Ukrainian President Volodymyr Zelensky on Thursday, August 4, 2022, warned African countries against supporting Russia’s aggression on his country, saying the continent had gained little from siding with Moscow.
Zelensky told a group of African journalists that it was in Africa’s interest to condemn the Russian invasion of Ukraine because it would amount to supporting “the truth.”
“They are not investing in any countries. That means Russia does not believe in you. All they are doing is making political investments. They have just one percent of investments in Africa, yet they are 30 times our size,” Mr. Zelensky told the online press conference, his first with the continent.
Russia invaded Ukraine in February this year, citing the presence of ‘Nazists’. The military operation was condemned globally, including an unprecedented reprimand from the UN General Assembly in March.
Africa has, however, mostly remained aloof from the conflict. Earlier, the continent had condemned the invasion and called for dialogue. But Moussa Faki Mahamat, the African Union Commission chairperson, refused to endorse sanctions on Russia, arguing they could hurt many more people not involved in the war. In fact, during the UN vote, several African countries, such as Uganda, Eritrea and Ethiopia, abstained or even stayed away.
Kenya, a member of the UN Security Council until December, had initially condemned Russia’s attacks but declined a request by the Ukrainian ambassador to Kenya, Andrii Pravednyk, to address its Parliament. The AU also refused a similar request by President Zelensky to address the continental bloc on the issue. Some African countries such as Mali, Uganda, and the Central African Republic have close defence ties with Moscow. They, alongside South Africa, a member of the five major emerging economics bloc BRICS (Brazil, Russia, India, China, and South Africa), abstained from the vote.
On Thursday, President Zelensky said Africa should not see the war as distant but look at Ukraine as a victim of an invasion violating international law, which African countries have signed.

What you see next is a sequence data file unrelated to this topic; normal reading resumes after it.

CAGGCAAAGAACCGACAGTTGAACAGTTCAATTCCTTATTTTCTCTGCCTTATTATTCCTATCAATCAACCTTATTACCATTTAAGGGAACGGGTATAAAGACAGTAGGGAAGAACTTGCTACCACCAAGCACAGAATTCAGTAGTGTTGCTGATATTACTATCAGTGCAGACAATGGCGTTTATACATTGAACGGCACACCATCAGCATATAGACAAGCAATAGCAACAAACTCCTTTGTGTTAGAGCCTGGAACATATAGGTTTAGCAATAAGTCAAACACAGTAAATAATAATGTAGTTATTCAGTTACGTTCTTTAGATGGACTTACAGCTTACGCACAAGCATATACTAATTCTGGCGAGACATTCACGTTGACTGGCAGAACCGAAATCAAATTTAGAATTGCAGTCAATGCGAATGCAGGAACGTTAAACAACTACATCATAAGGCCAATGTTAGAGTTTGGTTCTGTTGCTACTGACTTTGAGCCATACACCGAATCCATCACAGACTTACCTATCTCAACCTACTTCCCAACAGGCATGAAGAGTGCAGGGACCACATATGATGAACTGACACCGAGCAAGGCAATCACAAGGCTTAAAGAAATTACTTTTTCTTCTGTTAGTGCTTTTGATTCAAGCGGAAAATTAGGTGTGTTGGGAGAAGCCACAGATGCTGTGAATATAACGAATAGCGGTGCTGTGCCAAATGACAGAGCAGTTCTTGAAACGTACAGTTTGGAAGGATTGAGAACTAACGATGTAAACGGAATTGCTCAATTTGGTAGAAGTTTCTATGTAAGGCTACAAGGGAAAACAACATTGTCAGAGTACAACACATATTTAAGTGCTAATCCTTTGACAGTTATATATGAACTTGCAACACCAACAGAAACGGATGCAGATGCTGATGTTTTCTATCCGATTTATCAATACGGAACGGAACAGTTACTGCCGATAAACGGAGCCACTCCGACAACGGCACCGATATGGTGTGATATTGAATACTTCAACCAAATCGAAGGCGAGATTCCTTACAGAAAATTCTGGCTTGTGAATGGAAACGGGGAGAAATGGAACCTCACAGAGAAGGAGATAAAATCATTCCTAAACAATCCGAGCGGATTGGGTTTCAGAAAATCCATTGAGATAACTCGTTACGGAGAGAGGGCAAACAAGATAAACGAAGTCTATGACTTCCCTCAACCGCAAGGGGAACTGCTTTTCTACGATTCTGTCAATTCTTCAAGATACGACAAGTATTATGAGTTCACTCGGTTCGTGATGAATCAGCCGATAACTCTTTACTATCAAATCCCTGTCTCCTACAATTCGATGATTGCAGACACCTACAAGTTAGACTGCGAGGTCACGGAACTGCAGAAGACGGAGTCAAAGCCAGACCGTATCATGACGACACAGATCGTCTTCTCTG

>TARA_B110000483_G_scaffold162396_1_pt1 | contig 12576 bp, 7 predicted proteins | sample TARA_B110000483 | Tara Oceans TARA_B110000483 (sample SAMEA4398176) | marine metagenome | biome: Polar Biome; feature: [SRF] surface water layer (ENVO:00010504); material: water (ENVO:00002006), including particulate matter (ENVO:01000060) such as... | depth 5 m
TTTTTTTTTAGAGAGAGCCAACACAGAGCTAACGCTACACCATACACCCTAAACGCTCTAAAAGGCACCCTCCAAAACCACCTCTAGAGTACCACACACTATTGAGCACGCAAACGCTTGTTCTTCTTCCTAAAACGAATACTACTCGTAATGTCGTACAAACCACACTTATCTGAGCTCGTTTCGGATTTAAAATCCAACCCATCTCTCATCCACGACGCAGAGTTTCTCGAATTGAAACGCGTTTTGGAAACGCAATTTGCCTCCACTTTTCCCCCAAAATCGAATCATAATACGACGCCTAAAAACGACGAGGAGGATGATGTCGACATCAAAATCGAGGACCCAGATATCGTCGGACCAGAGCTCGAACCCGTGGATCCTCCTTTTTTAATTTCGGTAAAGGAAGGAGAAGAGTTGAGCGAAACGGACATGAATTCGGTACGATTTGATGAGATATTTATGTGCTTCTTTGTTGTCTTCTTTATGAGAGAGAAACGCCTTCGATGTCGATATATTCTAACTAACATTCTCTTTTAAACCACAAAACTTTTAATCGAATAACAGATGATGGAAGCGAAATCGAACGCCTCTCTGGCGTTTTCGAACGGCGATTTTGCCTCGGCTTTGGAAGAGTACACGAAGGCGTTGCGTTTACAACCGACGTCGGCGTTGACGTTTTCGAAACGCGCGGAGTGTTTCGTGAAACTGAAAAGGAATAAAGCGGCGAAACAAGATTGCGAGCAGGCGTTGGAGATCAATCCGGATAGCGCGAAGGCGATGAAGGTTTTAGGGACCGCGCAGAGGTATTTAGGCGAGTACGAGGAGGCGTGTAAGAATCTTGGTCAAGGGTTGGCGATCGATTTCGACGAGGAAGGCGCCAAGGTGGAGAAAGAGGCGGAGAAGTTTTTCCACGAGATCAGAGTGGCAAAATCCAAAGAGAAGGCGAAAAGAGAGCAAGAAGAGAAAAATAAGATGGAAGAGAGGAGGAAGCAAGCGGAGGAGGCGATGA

He said he would send his Foreign Affairs Minister Dmytro Kuleba to Africa in September.
“We would like the African countries not just to support Ukraine…but they should support the truth. There is no value we can attach to freedom, and Russia cannot be using the oil to buy the freedom of others,” he said.
In spite of sanctions on Russia, the mounting energy costs and rising food prices recently forced a mediated deal to have ships allowed into Ukrainian ports and ferry away its grain, the world’s biggest source. Russia has been the largest gas supplier to Europe, and the sanctions have forced a debate on whether Europe could relapse to fossil fuels such as coal as it builds its own system of clean energy.
Although the food was excluded from the Western sanctions, Ukrainian ports had remained inaccessible due to mines in the waters and Russian controls of the routes to the docks, disrupting grain deliveries.
In June, Mr. Faki and AU chairperson Macky Sall, President of Senegal, visited Moscow to appeal “political solution” to the conflict to unlock the supply chain. They also sought a reversal of Russia’s exclusion from the global SWIFT bank messaging system to ease payment transactions.
On Thursday, President Zelensky said Ukraine wants to be the “guarantor of food security” in Africa but said all countries should support a just cause of the law.
“The famine is not neutral. It will come to your country despite its position [on this war]. We are the righteous ones, and we are the peace-loving country,” he said.
“I don’t believe that there should be a neutral position. Maybe it is because I have been in this war all this time. But neutrality is the wrong attitude. There cannot be any neutrality between life and death, between life and famine.”